During the hectic harvest season, keeping track of equipment can be difficult. John Deere's latest technology hopes to alleviate that problem by providing timely, critical information on equipment location, operational status, and automating equipment.
“Having real-time data is critical for equipment operators during harvest,” says Holli Brokaw, AMS product manager for John Deere. “Our new Machine Sync and Machine Communication Radio provide the accurate, in-field information that producers need to maximize efficiencies during the hectic harvest season.”
The first of its kind on the market, the Machine Communication Radio can create an in-field, high-speed wireless network to allow machines to communicate with one another. Designed to enable up to 10 vehicles in a single network, the radio distributes data between machines when operating within a 3-mile radius.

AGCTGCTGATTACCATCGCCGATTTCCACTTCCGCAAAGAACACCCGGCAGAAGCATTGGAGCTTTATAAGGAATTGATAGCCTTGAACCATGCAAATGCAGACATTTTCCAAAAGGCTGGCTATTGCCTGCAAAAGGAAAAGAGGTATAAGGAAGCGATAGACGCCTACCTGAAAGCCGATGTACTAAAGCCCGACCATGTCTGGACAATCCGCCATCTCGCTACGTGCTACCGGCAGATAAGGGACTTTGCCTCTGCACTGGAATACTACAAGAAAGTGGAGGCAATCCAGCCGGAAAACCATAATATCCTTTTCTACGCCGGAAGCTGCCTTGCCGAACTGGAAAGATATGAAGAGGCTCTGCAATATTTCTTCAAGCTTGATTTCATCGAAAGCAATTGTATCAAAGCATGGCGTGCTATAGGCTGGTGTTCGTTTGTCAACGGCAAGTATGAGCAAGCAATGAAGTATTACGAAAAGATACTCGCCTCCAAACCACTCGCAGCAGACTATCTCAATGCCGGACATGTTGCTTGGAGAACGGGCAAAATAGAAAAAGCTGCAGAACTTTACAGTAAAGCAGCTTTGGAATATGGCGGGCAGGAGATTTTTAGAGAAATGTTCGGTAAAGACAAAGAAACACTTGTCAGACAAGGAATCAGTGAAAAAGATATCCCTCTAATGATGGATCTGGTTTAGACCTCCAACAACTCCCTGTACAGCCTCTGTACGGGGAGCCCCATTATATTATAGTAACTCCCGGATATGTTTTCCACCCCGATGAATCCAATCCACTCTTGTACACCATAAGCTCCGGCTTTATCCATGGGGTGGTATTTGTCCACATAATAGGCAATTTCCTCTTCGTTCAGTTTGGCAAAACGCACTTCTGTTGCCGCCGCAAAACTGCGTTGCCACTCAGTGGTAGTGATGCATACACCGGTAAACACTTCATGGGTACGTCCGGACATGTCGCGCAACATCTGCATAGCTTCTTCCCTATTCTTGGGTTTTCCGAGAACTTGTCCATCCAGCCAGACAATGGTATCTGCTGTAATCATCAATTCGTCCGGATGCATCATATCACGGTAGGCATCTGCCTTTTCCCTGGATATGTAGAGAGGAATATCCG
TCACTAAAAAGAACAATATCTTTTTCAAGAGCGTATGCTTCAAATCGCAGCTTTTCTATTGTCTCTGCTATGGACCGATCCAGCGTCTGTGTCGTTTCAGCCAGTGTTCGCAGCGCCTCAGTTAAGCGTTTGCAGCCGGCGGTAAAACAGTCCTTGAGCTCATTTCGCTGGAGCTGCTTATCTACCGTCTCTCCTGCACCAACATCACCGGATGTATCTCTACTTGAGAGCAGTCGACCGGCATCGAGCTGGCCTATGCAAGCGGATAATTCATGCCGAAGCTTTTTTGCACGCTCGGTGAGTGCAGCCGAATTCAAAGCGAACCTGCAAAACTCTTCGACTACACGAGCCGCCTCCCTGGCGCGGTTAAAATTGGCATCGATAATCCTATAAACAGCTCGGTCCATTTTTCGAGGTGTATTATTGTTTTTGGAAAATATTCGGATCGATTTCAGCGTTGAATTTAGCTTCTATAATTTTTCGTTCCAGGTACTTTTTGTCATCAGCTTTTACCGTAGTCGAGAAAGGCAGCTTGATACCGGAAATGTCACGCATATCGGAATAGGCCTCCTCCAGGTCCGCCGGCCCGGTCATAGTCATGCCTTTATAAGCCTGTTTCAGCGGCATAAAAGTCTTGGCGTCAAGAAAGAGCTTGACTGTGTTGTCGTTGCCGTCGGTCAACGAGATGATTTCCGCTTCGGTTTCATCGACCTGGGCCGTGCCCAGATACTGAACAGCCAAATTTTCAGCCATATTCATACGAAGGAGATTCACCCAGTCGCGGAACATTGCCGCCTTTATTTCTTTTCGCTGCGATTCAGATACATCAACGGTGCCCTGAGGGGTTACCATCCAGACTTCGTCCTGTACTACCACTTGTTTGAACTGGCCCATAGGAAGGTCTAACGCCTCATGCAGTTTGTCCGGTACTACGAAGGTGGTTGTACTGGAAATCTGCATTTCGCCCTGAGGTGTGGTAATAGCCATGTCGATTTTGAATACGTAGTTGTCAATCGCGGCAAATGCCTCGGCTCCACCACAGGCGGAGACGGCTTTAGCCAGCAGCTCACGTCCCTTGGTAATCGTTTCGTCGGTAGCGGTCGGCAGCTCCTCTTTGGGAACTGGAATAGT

To create this in-field network to share logistics information, the radio teams up with Machine Sync, GreenStar 3 2630 Display, and StarFire Receiver.
Machine Sync is the first application to use the Machine Communication Radio hardware. It allows the combine operator to control the location of the tractor and grain cart for automated on-the-go unloading, lock the grain cart into position, and adjust it as needed for optimal cart filling.
“Operators can see the location of all grain carts in the network, and from the combine, they can send a ready-to-unload request,” explains Brokaw. “This information enables operators and managers to make the best decisions to maximize the harvesting fleet, while reducing fuel consumption and ground compaction.”
Thanks to the Machine Sync software, the combine location and bin-fill status are provided to the cart operator. The operator can then decide how quickly the combine will need to unload, prioritize which combine ought to go first if multiple combines are in the field, or call in extra carts.
“Growers work hard all year to produce a high-yielding crop,” says Brokaw. “Our newest AMS technology helps ensure that they harvest that crop in the most efficient manner possible.”